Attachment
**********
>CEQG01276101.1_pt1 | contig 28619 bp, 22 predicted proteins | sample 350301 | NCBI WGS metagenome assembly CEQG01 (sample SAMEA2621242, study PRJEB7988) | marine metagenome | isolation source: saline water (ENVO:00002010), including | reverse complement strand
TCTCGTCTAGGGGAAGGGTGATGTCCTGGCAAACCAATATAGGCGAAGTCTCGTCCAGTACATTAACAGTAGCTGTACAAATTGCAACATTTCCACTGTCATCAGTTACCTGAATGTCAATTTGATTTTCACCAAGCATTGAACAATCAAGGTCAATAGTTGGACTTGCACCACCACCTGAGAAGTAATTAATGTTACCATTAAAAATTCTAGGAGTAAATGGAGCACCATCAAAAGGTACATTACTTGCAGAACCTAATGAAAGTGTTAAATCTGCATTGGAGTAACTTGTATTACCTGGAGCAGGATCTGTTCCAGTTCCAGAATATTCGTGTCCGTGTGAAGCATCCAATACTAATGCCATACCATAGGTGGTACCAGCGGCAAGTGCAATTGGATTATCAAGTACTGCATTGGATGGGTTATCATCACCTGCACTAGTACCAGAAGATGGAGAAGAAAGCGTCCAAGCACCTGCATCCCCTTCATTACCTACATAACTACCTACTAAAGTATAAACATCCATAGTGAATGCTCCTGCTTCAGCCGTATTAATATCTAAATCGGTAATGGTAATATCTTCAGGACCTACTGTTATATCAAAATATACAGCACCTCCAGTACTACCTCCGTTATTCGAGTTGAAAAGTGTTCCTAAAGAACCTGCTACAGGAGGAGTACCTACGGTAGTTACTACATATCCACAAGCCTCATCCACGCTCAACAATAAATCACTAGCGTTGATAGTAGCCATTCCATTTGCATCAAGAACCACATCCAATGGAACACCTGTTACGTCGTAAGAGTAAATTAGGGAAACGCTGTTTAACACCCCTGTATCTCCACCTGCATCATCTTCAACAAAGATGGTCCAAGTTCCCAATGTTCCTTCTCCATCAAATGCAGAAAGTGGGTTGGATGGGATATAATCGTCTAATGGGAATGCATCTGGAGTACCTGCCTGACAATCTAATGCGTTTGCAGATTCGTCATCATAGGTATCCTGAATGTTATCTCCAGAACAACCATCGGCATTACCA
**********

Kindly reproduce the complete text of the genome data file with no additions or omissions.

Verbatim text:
>CEQG01276101.1_pt1 | contig 28619 bp, 22 predicted proteins | sample 350301 | NCBI WGS metagenome assembly CEQG01 (sample SAMEA2621242, study PRJEB7988) | marine metagenome | isolation source: saline water (ENVO:00002010), including | reverse complement strand
TCTCGTCTAGGGGAAGGGTGATGTCCTGGCAAACCAATATAGGCGAAGTCTCGTCCAGTACATTAACAGTAGCTGTACAAATTGCAACATTTCCACTGTCATCAGTTACCTGAATGTCAATTTGATTTTCACCAAGCATTGAACAATCAAGGTCAATAGTTGGACTTGCACCACCACCTGAGAAGTAATTAATGTTACCATTAAAAATTCTAGGAGTAAATGGAGCACCATCAAAAGGTACATTACTTGCAGAACCTAATGAAAGTGTTAAATCTGCATTGGAGTAACTTGTATTACCTGGAGCAGGATCTGTTCCAGTTCCAGAATATTCGTGTCCGTGTGAAGCATCCAATACTAATGCCATACCATAGGTGGTACCAGCGGCAAGTGCAATTGGATTATCAAGTACTGCATTGGATGGGTTATCATCACCTGCACTAGTACCAGAAGATGGAGAAGAAAGCGTCCAAGCACCTGCATCCCCTTCATTACCTACATAACTACCTACTAAAGTATAAACATCCATAGTGAATGCTCCTGCTTCAGCCGTATTAATATCTAAATCGGTAATGGTAATATCTTCAGGACCTACTGTTATATCAAAATATACAGCACCTCCAGTACTACCTCCGTTATTCGAGTTGAAAAGTGTTCCTAAAGAACCTGCTACAGGAGGAGTACCTACGGTAGTTACTACATATCCACAAGCCTCATCCACGCTCAACAATAAATCACTAGCGTTGATAGTAGCCATTCCATTTGCATCAAGAACCACATCCAATGGAACACCTGTTACGTCGTAAGAGTAAATTAGGGAAACGCTGTTTAACACCCCTGTATCTCCACCTGCATCATCTTCAACAAAGATGGTCCAAGTTCCCAATGTTCCTTCTCCATCAAATGCAGAAAGTGGGTTGGATGGGATATAATCGTCTAATGGGAATGCATCTGGAGTACCTGCCTGACAATCTAATGCGTTTGCAGATTCGTCATCATAGGTATCCTGAATGTTATCTCCAGAACAACCATCGGCATTACCA